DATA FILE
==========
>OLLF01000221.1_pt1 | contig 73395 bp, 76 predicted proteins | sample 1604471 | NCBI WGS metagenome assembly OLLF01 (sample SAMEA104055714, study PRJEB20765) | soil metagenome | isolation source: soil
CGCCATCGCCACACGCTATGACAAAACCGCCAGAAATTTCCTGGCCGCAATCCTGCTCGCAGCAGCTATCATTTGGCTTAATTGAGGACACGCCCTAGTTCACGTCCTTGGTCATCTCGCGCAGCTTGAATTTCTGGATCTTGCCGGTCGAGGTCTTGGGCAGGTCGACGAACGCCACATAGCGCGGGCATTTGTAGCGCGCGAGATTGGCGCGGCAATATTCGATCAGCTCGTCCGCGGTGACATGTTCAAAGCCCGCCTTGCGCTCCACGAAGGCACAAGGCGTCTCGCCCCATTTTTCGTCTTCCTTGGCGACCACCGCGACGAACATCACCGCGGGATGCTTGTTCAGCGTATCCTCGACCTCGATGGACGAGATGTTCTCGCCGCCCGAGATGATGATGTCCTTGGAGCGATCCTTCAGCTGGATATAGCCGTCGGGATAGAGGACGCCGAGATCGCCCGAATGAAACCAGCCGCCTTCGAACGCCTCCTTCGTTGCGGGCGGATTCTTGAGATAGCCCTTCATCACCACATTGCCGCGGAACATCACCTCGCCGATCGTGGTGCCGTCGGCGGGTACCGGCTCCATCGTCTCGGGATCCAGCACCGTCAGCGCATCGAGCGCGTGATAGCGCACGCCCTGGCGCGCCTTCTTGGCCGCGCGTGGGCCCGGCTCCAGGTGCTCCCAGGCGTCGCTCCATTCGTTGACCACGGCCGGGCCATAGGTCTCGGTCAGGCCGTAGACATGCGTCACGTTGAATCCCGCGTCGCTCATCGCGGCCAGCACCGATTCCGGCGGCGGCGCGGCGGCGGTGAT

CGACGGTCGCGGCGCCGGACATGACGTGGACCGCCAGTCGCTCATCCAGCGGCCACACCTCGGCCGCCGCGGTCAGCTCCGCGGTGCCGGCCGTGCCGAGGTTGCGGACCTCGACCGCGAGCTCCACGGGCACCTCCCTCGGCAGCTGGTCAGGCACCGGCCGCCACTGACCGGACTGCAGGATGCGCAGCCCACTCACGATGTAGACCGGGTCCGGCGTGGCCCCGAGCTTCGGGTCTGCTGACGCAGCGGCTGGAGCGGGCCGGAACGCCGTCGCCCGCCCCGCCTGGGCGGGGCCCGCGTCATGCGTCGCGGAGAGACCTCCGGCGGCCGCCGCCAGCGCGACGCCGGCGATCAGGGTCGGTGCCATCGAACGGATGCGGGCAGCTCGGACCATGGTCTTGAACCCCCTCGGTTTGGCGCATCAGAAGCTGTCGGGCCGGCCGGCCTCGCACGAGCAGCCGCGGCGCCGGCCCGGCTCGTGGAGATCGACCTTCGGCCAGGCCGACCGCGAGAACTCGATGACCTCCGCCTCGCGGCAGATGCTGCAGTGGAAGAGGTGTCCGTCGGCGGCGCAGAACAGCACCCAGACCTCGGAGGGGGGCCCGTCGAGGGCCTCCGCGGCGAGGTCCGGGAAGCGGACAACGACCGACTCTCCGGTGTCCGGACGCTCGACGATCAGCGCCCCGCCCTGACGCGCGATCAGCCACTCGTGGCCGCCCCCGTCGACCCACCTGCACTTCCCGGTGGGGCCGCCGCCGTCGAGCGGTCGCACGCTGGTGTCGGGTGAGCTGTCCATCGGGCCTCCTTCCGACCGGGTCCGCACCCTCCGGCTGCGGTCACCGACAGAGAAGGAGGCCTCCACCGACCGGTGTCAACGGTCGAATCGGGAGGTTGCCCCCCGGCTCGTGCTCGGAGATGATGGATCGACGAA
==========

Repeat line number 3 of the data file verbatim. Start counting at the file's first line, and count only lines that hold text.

CGACGGTCGCGGCGCCGGACATGACGTGGACCGCCAGTCGCTCATCCAGCGGCCACACCTCGGCCGCCGCGGTCAGCTCCGCGGTGCCGGCCGTGCCGAGGTTGCGGACCTCGACCGCGAGCTCCACGGGCACCTCCCTCGGCAGCTGGTCAGGCACCGGCCGCCACTGACCGGACTGCAGGATGCGCAGCCCACTCACGATGTAGACCGGGTCCGGCGTGGCCCCGAGCTTCGGGTCTGCTGACGCAGCGGCTGGAGCGGGCCGGAACGCCGTCGCCCGCCCCGCCTGGGCGGGGCCCGCGTCATGCGTCGCGGAGAGACCTCCGGCGGCCGCCGCCAGCGCGACGCCGGCGATCAGGGTCGGTGCCATCGAACGGATGCGGGCAGCTCGGACCATGGTCTTGAACCCCCTCGGTTTGGCGCATCAGAAGCTGTCGGGCCGGCCGGCCTCGCACGAGCAGCCGCGGCGCCGGCCCGGCTCGTGGAGATCGACCTTCGGCCAGGCCGACCGCGAGAACTCGATGACCTCCGCCTCGCGGCAGATGCTGCAGTGGAAGAGGTGTCCGTCGGCGGCGCAGAACAGCACCCAGACCTCGGAGGGGGGCCCGTCGAGGGCCTCCGCGGCGAGGTCCGGGAAGCGGACAACGACCGACTCTCCGGTGTCCGGACGCTCGACGATCAGCGCCCCGCCCTGACGCGCGATCAGCCACTCGTGGCCGCCCCCGTCGACCCACCTGCACTTCCCGGTGGGGCCGCCGCCGTCGAGCGGTCGCACGCTGGTGTCGGGTGAGCTGTCCATCGGGCCTCCTTCCGACCGGGTCCGCACCCTCCGGCTGCGGTCACCGACAGAGAAGGAGGCCTCCACCGACCGGTGTCAACGGTCGAATCGGGAGGTTGCCCCCCGGCTCGTGCTCGGAGATGATGGATCGACGAA